The Krannert Memorial Library, completed by FA Wilhelm at the University of Indiana (FA Wilhelm)

US project manager charged with $2.7m fake-invoice fraud

27 September 2016 | By GCR Staff 0 Comments

A 52-year-old project manager in the US state of Indiana has been charged with bamboozling his employer out of $2.7m with fake invoices over more than a decade, and faces up to 20 years in prison if convicted.

Prosecutors allege that Troy Sissom – who they say has already agreed to plead guilty – created a company in 2003 and used it to issue fake invoices for building materials to the construction firm he worked for.

Sissom was employed by the FA Wilhelm Construction Company (WCC), a large firm in the state whose portfolio includes a new library for the University of Indiana (pictured).

His responsibilities included creating estimates, overseeing the financial aspects of projects and approving material purchases.

According to prosecutors, he created a company, LTEE Source, and rented a UPS mailbox in its name.

Right up until 2015, prosecutors say, Sissom created false invoices for the company, and deposited the payments in a bank account.

Over 12 years WCC paid $2.7m in false invoices, while the US government was deprived of $381,000 in tax revenue, says the US Attorney’s Office in the Southern District of Indiana.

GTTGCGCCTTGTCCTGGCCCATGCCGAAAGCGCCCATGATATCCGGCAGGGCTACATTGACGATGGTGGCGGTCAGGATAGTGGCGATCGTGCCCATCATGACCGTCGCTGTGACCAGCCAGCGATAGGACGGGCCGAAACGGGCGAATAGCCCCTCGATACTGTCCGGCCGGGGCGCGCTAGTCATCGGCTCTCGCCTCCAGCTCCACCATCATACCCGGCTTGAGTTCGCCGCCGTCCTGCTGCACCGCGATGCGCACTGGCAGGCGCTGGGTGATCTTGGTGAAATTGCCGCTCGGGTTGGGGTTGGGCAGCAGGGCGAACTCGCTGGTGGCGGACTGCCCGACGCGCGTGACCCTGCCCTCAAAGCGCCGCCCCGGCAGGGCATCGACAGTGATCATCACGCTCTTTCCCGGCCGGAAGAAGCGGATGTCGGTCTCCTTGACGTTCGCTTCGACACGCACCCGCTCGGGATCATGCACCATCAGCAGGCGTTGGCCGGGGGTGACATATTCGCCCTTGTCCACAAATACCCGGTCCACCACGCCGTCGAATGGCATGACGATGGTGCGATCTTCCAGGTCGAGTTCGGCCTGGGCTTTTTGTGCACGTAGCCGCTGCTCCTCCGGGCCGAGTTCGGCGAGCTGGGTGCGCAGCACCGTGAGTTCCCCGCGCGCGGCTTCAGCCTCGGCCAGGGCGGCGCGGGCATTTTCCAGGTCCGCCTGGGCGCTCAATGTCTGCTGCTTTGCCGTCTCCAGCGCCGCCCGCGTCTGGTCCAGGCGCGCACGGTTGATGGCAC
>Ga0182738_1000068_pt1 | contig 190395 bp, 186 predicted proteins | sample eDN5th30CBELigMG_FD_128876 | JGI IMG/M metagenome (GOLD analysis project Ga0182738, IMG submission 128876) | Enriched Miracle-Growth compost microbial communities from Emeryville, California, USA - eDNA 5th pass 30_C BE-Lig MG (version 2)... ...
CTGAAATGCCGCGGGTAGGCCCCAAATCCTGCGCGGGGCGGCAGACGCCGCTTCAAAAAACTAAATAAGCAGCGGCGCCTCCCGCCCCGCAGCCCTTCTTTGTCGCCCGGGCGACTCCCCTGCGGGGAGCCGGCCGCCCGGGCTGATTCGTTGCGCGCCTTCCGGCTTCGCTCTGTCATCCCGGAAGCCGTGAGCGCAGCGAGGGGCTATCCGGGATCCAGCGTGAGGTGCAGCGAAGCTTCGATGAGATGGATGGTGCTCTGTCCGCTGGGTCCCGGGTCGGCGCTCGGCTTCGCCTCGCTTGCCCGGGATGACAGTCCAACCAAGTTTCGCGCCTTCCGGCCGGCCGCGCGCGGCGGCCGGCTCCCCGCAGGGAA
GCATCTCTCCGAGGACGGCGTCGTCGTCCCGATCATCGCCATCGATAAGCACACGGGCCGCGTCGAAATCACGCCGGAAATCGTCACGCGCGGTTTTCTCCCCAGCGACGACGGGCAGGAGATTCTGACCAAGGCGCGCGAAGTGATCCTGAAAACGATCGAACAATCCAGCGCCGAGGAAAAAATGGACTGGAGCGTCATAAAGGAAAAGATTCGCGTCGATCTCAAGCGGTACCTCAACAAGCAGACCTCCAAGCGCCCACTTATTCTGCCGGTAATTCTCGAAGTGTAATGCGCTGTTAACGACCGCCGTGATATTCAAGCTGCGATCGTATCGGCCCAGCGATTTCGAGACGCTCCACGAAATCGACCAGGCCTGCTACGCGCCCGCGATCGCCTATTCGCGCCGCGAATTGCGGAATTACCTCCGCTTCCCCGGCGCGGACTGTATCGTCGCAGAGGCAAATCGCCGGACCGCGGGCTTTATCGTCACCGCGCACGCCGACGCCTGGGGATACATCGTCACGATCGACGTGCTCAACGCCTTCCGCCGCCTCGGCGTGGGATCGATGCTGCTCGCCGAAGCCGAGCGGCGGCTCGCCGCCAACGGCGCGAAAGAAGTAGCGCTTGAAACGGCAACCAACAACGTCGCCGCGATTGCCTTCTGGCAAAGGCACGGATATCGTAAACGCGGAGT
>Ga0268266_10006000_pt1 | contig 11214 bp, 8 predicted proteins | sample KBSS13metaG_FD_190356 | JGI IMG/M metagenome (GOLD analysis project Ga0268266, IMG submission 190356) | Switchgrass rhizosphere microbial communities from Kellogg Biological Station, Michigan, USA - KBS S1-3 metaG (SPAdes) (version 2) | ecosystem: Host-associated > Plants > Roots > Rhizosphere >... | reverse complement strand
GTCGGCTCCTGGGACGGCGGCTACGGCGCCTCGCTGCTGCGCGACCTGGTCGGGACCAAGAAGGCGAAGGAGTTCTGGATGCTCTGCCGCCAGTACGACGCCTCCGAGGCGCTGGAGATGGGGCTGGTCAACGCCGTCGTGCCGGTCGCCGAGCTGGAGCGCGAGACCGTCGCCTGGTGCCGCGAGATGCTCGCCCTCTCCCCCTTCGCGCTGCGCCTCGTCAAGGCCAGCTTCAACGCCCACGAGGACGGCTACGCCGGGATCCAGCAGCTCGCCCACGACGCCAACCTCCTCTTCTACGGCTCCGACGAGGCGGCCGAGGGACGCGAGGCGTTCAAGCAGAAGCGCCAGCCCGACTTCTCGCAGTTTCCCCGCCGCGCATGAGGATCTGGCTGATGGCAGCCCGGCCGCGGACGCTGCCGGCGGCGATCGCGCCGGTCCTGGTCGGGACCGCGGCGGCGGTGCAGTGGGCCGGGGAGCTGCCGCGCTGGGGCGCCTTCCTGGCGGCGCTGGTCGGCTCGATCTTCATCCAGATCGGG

“Fraud, tax evasion, and other white collar crimes are offences that ultimately take money out of the pockets of hard working Hoosiers and such crimes will be aggressively prosecuted by this office,” said US attorney Josh Minkler in announcing the charges. (“Hoosier” is a nickname for residents of Indiana.)

The charges of mail fraud and tax evasion carry a maximum sentence of 20 years in prison.

If found guilty, Sissom will also have to make full restitution to WCC and the Internal Revenue Service.

The Attorney’s Office said Sissom has already agreed to plead guilty to the two charges.

WCC is the second largest construction firm in Indiana, and has worked on a number of projects for the University of Indiana as well as corporations such as pharmaceutical company Eli Lilly.

Phil Kenney, the company’s chief executive, told the Indiana Business Journal last week that the company was “fine” and that its insurance will cover the losses.

Image: The Krannert Memorial Library, completed by FA Wilhelm at the University of Indiana (FA Wilhelm)